We’ve all seen the stories on TV and in our newspapers — the ones about starving or abused dogs that somehow managed to survive horrific lives until, almost miraculously, they stumbled or tumbled into some type of scenario where a perfect stranger took notice and came to the rescue.
They are the dogs every dog lover wants to adopt. By the time the stories hit the airwaves, a long line of potential new “owners” already has formed, hoping to give the neglected or abused pet his or her new “forever home.”
Since my 14-year-old Cocoa died in September 2010 (eight months ago today, in fact), I hadn’t given much thought to getting another dog. After all, we still have 12-year-old Bear, a chocolate Lab, and Hagan, our Chesapeake, who will be eight years old Sept. 1.
I hadn’t given the idea much thought until Tuesday, May 17, when I received an e-mail from Sherry Toelle, a friend from Atlantic, Iowa. She wondered if we’d ever got another dog, and whether we might be interested in one a friend of hers — Jane Loew, a social worker, like Sherry — had found on a country road between Atlantic and Exira in Cass County on Friday the 13th. Sherry had attached three photos to the e-mail, and I was struck by the dog’s similarity to my Cocoa; they shared the same colors, similar faces, and were nearly the same size.
The dog Jane found had not led a pleasant life. He walked on only three legs, was covered with wood ticks and fleas, and his ribcage protruded from his starving body. His back right leg dangled behind him as he — in no uncertain terms — made it clear to Jane she would never get past him in the road without stopping first.
Jane did what most drivers would; she looked around for a farm or home, thinking he might be lost or someone’s family pet who’d been hit by a car. But there were no homes anywhere nearby, and the young dog clearly needed medical attention. She eventually opened her car door, and the dog jumped in using his three good legs.
Jane took the dog to the Cass County Animal Clinic in Atlantic, where Dr. L.E. Victora would attend to the injuries and keep him for the weekend. As it turned out, the dog’s right back leg was broken. He’d not only suffered a major fracture of the tibia, but four other cracks in the tibia from the top to the bottom.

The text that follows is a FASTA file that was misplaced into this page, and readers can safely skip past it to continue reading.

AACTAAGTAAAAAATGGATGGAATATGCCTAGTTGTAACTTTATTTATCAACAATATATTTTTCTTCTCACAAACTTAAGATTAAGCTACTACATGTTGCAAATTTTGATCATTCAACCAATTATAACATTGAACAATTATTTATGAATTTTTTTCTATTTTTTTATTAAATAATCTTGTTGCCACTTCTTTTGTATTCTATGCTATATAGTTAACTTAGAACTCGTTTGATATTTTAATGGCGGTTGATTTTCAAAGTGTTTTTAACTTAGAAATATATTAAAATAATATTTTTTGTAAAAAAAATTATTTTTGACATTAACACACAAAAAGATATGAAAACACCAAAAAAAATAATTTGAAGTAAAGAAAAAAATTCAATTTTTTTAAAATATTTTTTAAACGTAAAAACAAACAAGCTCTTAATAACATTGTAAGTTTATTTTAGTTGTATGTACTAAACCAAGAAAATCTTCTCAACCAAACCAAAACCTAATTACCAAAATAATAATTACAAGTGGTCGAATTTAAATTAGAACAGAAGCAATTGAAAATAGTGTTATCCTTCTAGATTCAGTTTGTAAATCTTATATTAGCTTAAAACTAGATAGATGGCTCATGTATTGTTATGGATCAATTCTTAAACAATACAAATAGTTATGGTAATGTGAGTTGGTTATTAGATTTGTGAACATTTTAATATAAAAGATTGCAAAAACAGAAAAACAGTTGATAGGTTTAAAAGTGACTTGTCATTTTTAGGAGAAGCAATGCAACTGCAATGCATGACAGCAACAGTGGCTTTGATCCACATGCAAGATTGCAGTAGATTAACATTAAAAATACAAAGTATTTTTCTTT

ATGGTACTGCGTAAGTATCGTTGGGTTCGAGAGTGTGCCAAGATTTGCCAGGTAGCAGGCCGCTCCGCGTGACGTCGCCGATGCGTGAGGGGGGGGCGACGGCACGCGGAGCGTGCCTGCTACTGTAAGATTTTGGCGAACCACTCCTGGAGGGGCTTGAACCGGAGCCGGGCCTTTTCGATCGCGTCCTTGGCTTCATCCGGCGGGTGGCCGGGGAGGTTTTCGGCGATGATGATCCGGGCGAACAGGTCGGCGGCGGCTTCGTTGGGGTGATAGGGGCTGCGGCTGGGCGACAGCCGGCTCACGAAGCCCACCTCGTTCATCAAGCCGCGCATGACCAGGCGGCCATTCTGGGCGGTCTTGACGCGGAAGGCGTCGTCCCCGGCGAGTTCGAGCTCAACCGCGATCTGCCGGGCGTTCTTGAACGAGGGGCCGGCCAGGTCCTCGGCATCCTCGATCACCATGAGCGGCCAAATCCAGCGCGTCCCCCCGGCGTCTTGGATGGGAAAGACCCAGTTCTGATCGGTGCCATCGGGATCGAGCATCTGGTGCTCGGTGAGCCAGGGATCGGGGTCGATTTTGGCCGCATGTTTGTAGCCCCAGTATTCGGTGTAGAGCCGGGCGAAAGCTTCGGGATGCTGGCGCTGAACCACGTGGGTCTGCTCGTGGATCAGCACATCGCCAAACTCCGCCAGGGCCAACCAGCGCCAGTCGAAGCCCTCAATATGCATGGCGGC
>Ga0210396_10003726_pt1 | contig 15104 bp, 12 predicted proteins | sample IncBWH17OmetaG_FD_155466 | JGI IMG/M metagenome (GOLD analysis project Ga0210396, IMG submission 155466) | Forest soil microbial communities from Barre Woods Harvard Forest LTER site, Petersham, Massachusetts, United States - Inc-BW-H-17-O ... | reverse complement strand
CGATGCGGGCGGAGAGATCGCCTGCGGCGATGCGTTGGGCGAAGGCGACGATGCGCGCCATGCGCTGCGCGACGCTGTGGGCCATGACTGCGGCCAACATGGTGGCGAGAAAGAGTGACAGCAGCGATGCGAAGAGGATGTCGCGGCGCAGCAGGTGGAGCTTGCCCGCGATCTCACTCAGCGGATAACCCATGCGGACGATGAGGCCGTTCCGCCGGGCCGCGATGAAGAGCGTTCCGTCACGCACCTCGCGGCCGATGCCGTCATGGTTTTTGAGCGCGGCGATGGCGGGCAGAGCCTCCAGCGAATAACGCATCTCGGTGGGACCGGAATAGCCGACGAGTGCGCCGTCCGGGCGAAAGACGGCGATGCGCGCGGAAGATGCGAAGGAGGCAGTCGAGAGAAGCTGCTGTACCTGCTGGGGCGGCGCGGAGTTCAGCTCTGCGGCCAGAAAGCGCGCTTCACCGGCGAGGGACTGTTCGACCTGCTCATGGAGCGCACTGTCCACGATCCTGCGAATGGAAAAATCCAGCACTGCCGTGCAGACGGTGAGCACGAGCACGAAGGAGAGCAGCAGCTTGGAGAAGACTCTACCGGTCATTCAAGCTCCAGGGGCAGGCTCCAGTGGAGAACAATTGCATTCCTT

Dr. Victora estimated the male dog’s age at about one year old. The dog was “such a good dog,” he said, he couldn’t bear to put it down.
On Monday, Jane placed the dog with a foster family, and Sherry e-mailed me the following day.
We met Sherry and Jane in Avoca on Wednesday, May 18, and I’ll never forget the first time I saw “Jack’s” face. He wasn’t jumping or barking or acting wild, just quietly peeking out at me — much like a small child evaluating his or her new surroundings — from the back seat. His black and brown face was all I could see between the driver’s headrest and the vehicle’s door.
I loved him instantly — even before he got out and I saw the long pink cast on his back right leg.
Dennis and I took separate turns walking him in the grass near the “Wings” truck stop, and I nonchalantly said many names aloud to see if he’d respond. “Cookie. Cocoa. Sam. Max. Buster. Buddy. Lucky. Jack. Toto. Toby. Gus.”
He kept walking, but I liked the sound of “Jack.”
Back in the parking lot, Dennis took his leash and, without a word from me, said “Jack. I think he looks like a Jack.”
Once Jane and her son and Sherry said goodbye to the little dog, we promised them we’d keep them updated with photos and stories. We would never let them forget about the little black and brown dog.
On the way home, we talked more about names while “probably Jack” settled his back end on my lap in the passenger seat, his front legs and shoulders against Dennis and his middle resting on the console.
Just before we got home, I called my youngest sister Kysa and asked her to come over to meet our new friend. When she asked his name, we said we wanted her to help us decide; we didn’t tell her what we were thinking. She said she’d always kept a list of male dog names in the event she got another male dog, and after she’d rattled off a half dozen of them, she said, “But he looks like a Jack.”
Jack it would be.
Bear and Hagan eagerly welcomed Jack into their yard, home and hearts. They played for hours, getting to know one another, and when we finally brought them inside, Jack lay happily on the living room mattress (a dog-friendly living room), before finally falling asleep with Bear.
At bedtime, we all went upstairs, and while Bear and Hagan settled into the two twin mattresses lying side by side on the floor next to our bed, I lifted Jack up to see if he’d like to sleep with us. He stayed there only a minute, but preferred to spend his first night with Bear and Hagan.
I helped him down, secretly wishing he would have chosen to take Cocoa’s old spot on the bed next to me.
Just before I turned off the light, I leaned across Dennis to look down at the two beds below. All three dogs lay snuggled up together on the very same mattress … Jack in the middle.